Mandate is a Māori and Pasifika-led podcast tapping into the world of men’s mental health.
The main goal for the organisers is to allow a safe space for men to open up, and share experiences that may be considered too taboo for many. They hope to create a new generation of men more resilient than the last.
The podcast was set up as a free place to share thoughts, experiences, and hardships, creating a safe space for men, co-host Jaemen Busby of Te Rarawa says.
“It’s a tricky world to be a man in today, and so being able to bounce ideas off of each other, off of our guests, and really to not get too caught up in overthinking, your place in the world.”
Mandate was established by three Māori and Pasifika men who are aiming to break down the barriers and stigma often related to men’s mental health.
They first discussed setting up a podcast during the difficult 2020 lockdowns.
“Our job and our responsibility is to make them feel safe, and know that their story is going to help impact someone that’s listening, someone that’s gone through it. And it is to ultimately protect and encourage generations to come,” co-host Charles Mulipola says.
From 2021 till now, there have been many guests, from social media influencers, radio hosts, and others sharing thoughts, struggles and experiences. But for Mulipola one of the guests has a pool of knowledge that will never run dry.
“I think Pio [Terei] was probably one of my favourites in terms of just the wisdom. He has so much knowledge, and he’s been around for years, and I think his insight around grief, I think that was massive, like on how to deal with it, and just him sharing his story around it and some of these nuances I’ve never heard before.”
Although the trio have been doing this mahi for the past two years, their hope for the future is to leave a more resilient generation of men.
Mulipola says, “For me in terms of Mandate, it’s allowing our men to be men, to find their purpose, their mandate. If we’re strengthening men, then we’re strengthening families and strengthening communities.”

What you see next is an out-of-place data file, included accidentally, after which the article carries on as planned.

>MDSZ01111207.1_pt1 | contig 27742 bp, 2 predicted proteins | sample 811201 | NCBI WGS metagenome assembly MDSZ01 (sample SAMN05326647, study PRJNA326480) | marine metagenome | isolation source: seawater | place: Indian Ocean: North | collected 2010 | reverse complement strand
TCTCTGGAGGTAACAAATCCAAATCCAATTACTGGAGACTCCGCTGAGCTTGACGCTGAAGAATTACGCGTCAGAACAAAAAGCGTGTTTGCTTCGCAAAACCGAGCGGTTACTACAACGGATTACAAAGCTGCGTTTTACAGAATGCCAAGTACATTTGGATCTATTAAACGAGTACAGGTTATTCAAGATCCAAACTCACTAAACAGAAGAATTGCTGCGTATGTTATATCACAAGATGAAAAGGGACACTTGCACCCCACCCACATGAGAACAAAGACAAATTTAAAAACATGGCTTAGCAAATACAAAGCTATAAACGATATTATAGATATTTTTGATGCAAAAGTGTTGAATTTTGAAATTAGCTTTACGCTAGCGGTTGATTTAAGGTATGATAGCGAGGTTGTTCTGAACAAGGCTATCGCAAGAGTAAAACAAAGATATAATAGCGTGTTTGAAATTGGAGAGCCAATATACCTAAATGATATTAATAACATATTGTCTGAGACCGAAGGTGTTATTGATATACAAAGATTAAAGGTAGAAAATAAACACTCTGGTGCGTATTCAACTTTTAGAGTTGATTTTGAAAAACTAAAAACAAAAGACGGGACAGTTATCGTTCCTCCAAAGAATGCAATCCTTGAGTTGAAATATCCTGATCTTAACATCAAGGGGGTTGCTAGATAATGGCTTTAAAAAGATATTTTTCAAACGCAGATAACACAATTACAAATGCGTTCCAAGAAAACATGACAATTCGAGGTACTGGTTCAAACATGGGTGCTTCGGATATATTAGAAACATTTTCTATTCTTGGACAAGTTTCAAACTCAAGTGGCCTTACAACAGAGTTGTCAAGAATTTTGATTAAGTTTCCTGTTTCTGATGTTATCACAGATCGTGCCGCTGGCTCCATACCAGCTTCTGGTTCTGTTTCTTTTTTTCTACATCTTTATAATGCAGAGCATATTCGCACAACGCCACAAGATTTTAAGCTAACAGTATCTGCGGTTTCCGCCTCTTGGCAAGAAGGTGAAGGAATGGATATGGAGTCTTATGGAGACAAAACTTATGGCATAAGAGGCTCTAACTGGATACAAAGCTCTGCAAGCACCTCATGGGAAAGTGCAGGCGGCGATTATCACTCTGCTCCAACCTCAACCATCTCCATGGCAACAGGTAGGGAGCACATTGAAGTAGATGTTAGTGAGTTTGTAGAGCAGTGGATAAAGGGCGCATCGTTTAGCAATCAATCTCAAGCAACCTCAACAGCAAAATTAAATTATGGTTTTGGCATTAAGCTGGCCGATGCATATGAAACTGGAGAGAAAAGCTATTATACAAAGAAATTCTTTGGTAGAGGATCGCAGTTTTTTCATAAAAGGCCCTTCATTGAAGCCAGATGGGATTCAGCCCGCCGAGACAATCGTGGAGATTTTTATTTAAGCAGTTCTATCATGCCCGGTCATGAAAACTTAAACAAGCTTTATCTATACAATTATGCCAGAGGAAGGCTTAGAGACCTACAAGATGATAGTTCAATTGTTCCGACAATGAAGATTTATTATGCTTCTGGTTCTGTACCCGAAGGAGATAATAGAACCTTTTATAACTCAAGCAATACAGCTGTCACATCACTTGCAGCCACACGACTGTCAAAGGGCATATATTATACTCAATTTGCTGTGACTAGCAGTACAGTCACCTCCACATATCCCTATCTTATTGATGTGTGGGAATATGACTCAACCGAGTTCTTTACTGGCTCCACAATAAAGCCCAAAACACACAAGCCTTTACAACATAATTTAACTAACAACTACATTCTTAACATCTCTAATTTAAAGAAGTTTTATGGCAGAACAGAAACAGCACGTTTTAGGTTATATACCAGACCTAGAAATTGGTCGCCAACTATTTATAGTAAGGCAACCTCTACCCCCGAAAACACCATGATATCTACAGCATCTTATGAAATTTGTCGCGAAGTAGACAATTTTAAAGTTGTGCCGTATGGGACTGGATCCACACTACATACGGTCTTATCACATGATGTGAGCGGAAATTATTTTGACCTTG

Co-host Petia Wilson hopes the podcasts will be like a time capsule through the years and the generations “so people will look back and say ‘oh, wow, this is what they were doing.’ And some of the things we’re talking about today, are some of the things they were talking about years and years ago. So the issues we have we’re still having them.
“So the hope is they can see this as some sort of guidance, ‘oh, okay this is what they went through, and so how do I combat this?’.”
Over the rest of the year, these men are looking to open their podcast doors to women, and give them a place to share their hardships and challenges faced, to show there are men and women walking together in this troubling world to seek a brighter future.
Where to get help
If it is an emergency and you or someone else is at risk, call 111.
For counselling and support
Lifeline: Call 0800 543 354 or text 4357 (HELP)
Suicide Crisis Helpline: Call 0508 828 865 (0508 TAUTOKO)
Need to talk? Call or text 1737
Depression helpline: Call 0800 111 757 or text 4202
For children and young people
Youthline: Call 0800 376 633 or text 234
What’s Up: Call 0800 942 8787 (11am to 11pm) or webchat (11am to 10.30pm)
For help with specific issues
Alcohol and Drug Helpline: Call 0800 787 797
Anxiety Helpline: Call 0800 269 4389 (0800 ANXIETY)
OutLine: Call 0800 688 5463 (0800 OUTLINE) (6pm-9pm)
Safe to talk (sexual harm): Call 0800 044 334 or text 4334
All services are free and available 24/7 unless otherwise specified.
For more information and support, talk to your local doctor, hauora, community mental health team, or counselling service. The Mental Health Foundation has more helplines and service contacts on its website.